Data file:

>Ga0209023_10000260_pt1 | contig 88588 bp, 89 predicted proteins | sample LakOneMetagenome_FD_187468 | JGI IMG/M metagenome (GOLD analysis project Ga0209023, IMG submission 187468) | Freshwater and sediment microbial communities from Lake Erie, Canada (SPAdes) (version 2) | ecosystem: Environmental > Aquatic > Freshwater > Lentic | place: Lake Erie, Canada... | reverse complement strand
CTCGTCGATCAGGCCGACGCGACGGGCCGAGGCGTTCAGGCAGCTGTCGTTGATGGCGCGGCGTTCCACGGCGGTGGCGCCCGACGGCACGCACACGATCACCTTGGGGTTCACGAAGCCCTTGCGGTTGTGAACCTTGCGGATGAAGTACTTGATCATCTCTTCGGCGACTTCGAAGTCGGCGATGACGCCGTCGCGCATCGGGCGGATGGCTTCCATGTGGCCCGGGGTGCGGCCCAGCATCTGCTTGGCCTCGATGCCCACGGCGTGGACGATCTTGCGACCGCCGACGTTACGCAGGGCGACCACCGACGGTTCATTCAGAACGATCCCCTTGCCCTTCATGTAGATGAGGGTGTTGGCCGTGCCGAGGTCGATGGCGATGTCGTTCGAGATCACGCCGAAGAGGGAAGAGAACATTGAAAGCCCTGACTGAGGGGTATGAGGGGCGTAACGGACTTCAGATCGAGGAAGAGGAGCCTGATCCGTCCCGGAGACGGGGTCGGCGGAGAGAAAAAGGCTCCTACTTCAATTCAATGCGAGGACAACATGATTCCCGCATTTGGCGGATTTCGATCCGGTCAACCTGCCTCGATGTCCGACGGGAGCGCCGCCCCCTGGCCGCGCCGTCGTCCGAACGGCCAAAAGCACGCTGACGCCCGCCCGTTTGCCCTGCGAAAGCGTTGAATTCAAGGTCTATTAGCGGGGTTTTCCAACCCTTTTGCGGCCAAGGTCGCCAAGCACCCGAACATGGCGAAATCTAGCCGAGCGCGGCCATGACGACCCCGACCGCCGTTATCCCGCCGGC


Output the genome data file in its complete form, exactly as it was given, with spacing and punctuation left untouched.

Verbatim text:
>Ga0209023_10000260_pt1 | contig 88588 bp, 89 predicted proteins | sample LakOneMetagenome_FD_187468 | JGI IMG/M metagenome (GOLD analysis project Ga0209023, IMG submission 187468) | Freshwater and sediment microbial communities from Lake Erie, Canada (SPAdes) (version 2) | ecosystem: Environmental > Aquatic > Freshwater > Lentic | place: Lake Erie, Canada... | reverse complement strand
CTCGTCGATCAGGCCGACGCGACGGGCCGAGGCGTTCAGGCAGCTGTCGTTGATGGCGCGGCGTTCCACGGCGGTGGCGCCCGACGGCACGCACACGATCACCTTGGGGTTCACGAAGCCCTTGCGGTTGTGAACCTTGCGGATGAAGTACTTGATCATCTCTTCGGCGACTTCGAAGTCGGCGATGACGCCGTCGCGCATCGGGCGGATGGCTTCCATGTGGCCCGGGGTGCGGCCCAGCATCTGCTTGGCCTCGATGCCCACGGCGTGGACGATCTTGCGACCGCCGACGTTACGCAGGGCGACCACCGACGGTTCATTCAGAACGATCCCCTTGCCCTTCATGTAGATGAGGGTGTTGGCCGTGCCGAGGTCGATGGCGATGTCGTTCGAGATCACGCCGAAGAGGGAAGAGAACATTGAAAGCCCTGACTGAGGGGTATGAGGGGCGTAACGGACTTCAGATCGAGGAAGAGGAGCCTGATCCGTCCCGGAGACGGGGTCGGCGGAGAGAAAAAGGCTCCTACTTCAATTCAATGCGAGGACAACATGATTCCCGCATTTGGCGGATTTCGATCCGGTCAACCTGCCTCGATGTCCGACGGGAGCGCCGCCCCCTGGCCGCGCCGTCGTCCGAACGGCCAAAAGCACGCTGACGCCCGCCCGTTTGCCCTGCGAAAGCGTTGAATTCAAGGTCTATTAGCGGGGTTTTCCAACCCTTTTGCGGCCAAGGTCGCCAAGCACCCGAACATGGCGAAATCTAGCCGAGCGCGGCCATGACGACCCCGACCGCCGTTATCCCGCCGGC